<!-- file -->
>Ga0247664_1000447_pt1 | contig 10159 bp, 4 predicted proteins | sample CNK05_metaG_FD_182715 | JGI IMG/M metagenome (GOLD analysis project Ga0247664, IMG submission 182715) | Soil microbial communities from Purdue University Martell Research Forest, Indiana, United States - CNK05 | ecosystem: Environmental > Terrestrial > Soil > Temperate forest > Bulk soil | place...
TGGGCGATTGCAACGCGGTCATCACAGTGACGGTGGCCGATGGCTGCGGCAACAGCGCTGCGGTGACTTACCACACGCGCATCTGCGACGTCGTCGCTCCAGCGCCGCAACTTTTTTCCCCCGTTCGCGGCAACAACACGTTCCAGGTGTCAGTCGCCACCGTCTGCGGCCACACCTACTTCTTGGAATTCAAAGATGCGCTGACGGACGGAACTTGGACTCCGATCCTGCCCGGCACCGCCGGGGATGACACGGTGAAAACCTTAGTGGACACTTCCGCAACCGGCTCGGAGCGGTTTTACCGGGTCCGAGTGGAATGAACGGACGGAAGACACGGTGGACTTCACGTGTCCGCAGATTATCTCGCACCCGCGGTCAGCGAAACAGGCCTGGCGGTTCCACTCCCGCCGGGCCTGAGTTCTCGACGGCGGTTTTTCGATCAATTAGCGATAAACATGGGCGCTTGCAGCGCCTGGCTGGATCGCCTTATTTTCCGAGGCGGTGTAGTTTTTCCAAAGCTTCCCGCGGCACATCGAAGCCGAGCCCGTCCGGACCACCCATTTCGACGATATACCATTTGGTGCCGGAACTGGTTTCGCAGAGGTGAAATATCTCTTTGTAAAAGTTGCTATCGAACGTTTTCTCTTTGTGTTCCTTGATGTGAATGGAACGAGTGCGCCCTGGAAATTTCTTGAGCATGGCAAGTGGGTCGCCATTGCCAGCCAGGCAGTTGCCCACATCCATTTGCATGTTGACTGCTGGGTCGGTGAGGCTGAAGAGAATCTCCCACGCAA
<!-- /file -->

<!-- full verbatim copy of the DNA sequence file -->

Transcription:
>Ga0247664_1000447_pt1 | contig 10159 bp, 4 predicted proteins | sample CNK05_metaG_FD_182715 | JGI IMG/M metagenome (GOLD analysis project Ga0247664, IMG submission 182715) | Soil microbial communities from Purdue University Martell Research Forest, Indiana, United States - CNK05 | ecosystem: Environmental > Terrestrial > Soil > Temperate forest > Bulk soil | place...
TGGGCGATTGCAACGCGGTCATCACAGTGACGGTGGCCGATGGCTGCGGCAACAGCGCTGCGGTGACTTACCACACGCGCATCTGCGACGTCGTCGCTCCAGCGCCGCAACTTTTTTCCCCCGTTCGCGGCAACAACACGTTCCAGGTGTCAGTCGCCACCGTCTGCGGCCACACCTACTTCTTGGAATTCAAAGATGCGCTGACGGACGGAACTTGGACTCCGATCCTGCCCGGCACCGCCGGGGATGACACGGTGAAAACCTTAGTGGACACTTCCGCAACCGGCTCGGAGCGGTTTTACCGGGTCCGAGTGGAATGAACGGACGGAAGACACGGTGGACTTCACGTGTCCGCAGATTATCTCGCACCCGCGGTCAGCGAAACAGGCCTGGCGGTTCCACTCCCGCCGGGCCTGAGTTCTCGACGGCGGTTTTTCGATCAATTAGCGATAAACATGGGCGCTTGCAGCGCCTGGCTGGATCGCCTTATTTTCCGAGGCGGTGTAGTTTTTCCAAAGCTTCCCGCGGCACATCGAAGCCGAGCCCGTCCGGACCACCCATTTCGACGATATACCATTTGGTGCCGGAACTGGTTTCGCAGAGGTGAAATATCTCTTTGTAAAAGTTGCTATCGAACGTTTTCTCTTTGTGTTCCTTGATGTGAATGGAACGAGTGCGCCCTGGAAATTTCTTGAGCATGGCAAGTGGGTCGCCATTGCCAGCCAGGCAGTTGCCCACATCCATTTGCATGTTGACTGCTGGGTCGGTGAGGCTGAAGAGAATCTCCCACGCAA